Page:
To better understand the influence of breed of recipient dams and artificial colostrum feedings on the performance of male calves produced by embryo transfer (ET), ET-Japanese Black calves were divided into four groups by breed: recipient of Holstein-Friesian dams (HF), crossbred (Holstein×Japanese Black) dams (F1), Japanese Black dams (JB) and, as a negative control (NC), JB dams without colostrum but receiving an artificial colostrum. Male calves produced by artificial insemination of JB dams, receiving the dam's colostrum, were also provided as a positive control (PC). All calves were moved into individual pens on day 8, and were given the same commercial milk replacement. Calves were weaned at 61 days of age and monitored until 180 days of age. Mean live weights at birth were not significantly different among groups except for calves of HF, the weights of which were greater than other groups (P<0.05). Mean daily gains also showed no significant differences among the groups, including PC and NC. All calves were in a good healthy condition, which was also supported by changes in the level of blood parameters, irrespective of the breed of their dams. It was concluded that there was no appreciable effect of the breed of recipient dams on the performance of Japanese Black male calves. The artificial colostrum feeding did not show any adverse effect on the performance of ET-calves, although serum protein and globulin tended to be lower.
Six healthy Holstein cattle (mean weight 538kg) were injected with 500ml and 1, 000ml of 20% calcium gluconate in one site on different sides of the cervical subcutis at seven-to ten-day intervals. Two to three hours after the subcutaneous injection, the blood total (tCa) and ionized Ca (iCa) concentrations had increased 0.37 and 0.20mM/L, respectively, for the 500ml injection, and 0.78 and 0.41mM/L for the 1, 000ml injection. The biopsy samples of the injection site 24 hours after injection showed mild inflammation, such as edema, hemorrhage, and inflammatory cell infiltration. Next, 1, 000ml of 20% calcium gluconate was divided into halves and injected subcutaneously into bilateral cervical sites in six multiparous Holstein cows within one to three hours of calving. The blood tCa and iCa concentration increased 0.79 and 0.34mM/L, respectively, and the significant increase persisted for 12 hours. The swelling of the injection site had almost disappeared after 12 hours. The authors believe that the injection of 1, 000ml of 20% calcium gluconate into one or two subcutaneous sites is safe and useful for the treatment of subclinical hypocalcemia in Holstein cattle.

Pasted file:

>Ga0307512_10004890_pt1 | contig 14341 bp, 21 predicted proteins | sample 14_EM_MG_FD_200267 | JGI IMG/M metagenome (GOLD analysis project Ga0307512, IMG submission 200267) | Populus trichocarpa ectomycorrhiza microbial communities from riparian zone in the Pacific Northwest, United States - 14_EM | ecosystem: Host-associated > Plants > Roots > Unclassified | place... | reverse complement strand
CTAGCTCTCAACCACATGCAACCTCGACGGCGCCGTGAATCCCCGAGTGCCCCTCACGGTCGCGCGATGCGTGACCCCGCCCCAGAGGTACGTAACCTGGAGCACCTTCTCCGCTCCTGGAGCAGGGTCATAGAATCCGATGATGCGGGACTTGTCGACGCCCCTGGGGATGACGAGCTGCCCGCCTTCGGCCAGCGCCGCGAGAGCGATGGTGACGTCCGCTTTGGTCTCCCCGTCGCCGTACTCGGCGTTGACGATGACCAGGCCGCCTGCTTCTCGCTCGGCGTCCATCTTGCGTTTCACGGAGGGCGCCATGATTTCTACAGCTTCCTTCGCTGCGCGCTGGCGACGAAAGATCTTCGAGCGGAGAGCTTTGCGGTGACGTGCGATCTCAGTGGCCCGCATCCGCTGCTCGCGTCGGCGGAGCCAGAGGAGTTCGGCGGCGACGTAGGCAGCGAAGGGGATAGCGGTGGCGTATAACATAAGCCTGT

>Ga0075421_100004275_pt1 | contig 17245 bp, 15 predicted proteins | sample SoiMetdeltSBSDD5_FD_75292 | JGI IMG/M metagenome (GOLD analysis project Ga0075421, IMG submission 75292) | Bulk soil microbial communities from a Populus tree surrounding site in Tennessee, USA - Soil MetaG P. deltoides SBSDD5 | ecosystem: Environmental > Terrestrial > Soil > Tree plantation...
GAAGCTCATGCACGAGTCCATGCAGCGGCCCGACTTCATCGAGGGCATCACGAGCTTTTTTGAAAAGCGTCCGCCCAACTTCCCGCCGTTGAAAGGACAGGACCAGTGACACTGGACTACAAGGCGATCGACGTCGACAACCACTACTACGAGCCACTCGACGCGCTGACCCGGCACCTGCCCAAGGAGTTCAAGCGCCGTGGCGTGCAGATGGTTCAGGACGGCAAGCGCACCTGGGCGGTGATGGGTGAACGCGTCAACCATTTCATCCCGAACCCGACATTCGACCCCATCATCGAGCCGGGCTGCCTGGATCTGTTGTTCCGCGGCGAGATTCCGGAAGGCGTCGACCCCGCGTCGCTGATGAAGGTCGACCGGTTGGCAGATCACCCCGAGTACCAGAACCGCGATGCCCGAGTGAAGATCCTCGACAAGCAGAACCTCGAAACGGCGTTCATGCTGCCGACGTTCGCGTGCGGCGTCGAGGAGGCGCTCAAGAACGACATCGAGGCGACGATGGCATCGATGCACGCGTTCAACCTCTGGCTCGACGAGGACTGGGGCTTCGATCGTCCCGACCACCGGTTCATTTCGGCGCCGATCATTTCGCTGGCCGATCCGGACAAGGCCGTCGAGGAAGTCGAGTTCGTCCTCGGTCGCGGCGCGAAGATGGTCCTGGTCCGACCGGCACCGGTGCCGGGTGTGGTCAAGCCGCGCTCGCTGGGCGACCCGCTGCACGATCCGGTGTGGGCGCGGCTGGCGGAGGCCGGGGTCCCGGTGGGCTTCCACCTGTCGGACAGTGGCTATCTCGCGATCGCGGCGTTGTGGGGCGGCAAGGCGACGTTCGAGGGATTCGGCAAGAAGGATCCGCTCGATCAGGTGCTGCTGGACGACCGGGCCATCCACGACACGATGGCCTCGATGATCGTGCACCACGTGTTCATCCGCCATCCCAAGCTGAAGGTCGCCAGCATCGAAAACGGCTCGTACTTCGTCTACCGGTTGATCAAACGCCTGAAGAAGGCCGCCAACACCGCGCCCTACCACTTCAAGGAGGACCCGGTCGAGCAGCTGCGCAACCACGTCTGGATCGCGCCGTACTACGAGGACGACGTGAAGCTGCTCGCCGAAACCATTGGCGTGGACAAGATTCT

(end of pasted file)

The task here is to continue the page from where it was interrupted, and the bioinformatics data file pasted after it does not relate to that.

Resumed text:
A commercial competitive exclusion (CE) product was administered to one-day-old pheasant chicks using a sprayer to evaluate the ability of the product for controlling salmonellosis in pheasants. On day 7 after the treatments, concentrations of propionic acid, acetic acid, and total volatile fatty acids (mean±SDμmol/g) in cecal contents from the CE-treated pheasants were significantly higher (P<0.01) than those from untreated birds (0.83±0.23 versus 0.13±0.11, 4.95±0.79 versus 2.60±0.25, and 7.29±0.77 versus 4.63±0.54, respectively). One-day-old broiler chicks were also treated with the CE product as a sprayer or a feed supplement. On day 5 after the treatments, propionic acid concentration in the cecal contents from the sprayed chicks and the birds administered through feed reached the value of 4.45±1.98μmol/g and 5.85±0.30μmol/g, respectively, and their values were significantly higher (P<0.05 and P<0.01, respectively) than 2.08±0.81μmol/g in untreated chicks. The results suggest that some of the bacterial organisms in the CE product may colonize in the ceca of the treated pheasants.
Two dogs with convulsions and other neurological signs were diagnosed with brain tumors based on computed tomographic findings. The most part of the tumor tissue could be excised using an ultrasonic surgical instrument through craniotomy, and a good prognosis was obtained in these cases. By histopathological examination, the tumor was diagnosed as meningioma and malignant meningioma, respectively.
Two dogs presented with severe gastric injuries associated with non-steroidal anti-inflammatory drugs. One dog had a gastric perforation associated with erroneous administration of Lornoxicam, a human drug. The other had multiple gastric ulcers associated with combination therapy involving carprofen and prednisolone.
Histiocytic sarcoma was observed in a 12-year-old Japanese Black cow. Neoplastic lesions were detected in the bone marrow, and the spleen and lymph nodes were enlarged. Hemorrhagic foci were seen in a number of organs. Examination of the blood showed a leukopenia and a depressed platelet count. Histologically, neoplastic cells resembling mature histiocytes revealed sheet-like or diffuse growth pattern in the bone marrow, spleen and lymph nodes, and many showed erythrophagia in areas of severe hemorrhage. Immuno-positive reactions to lysozyme and HAM56 indicated that this neoplasm originated from histiocytes and was distinguishable from other lymphohematopoietic neoplasms with erythrophagocytosis.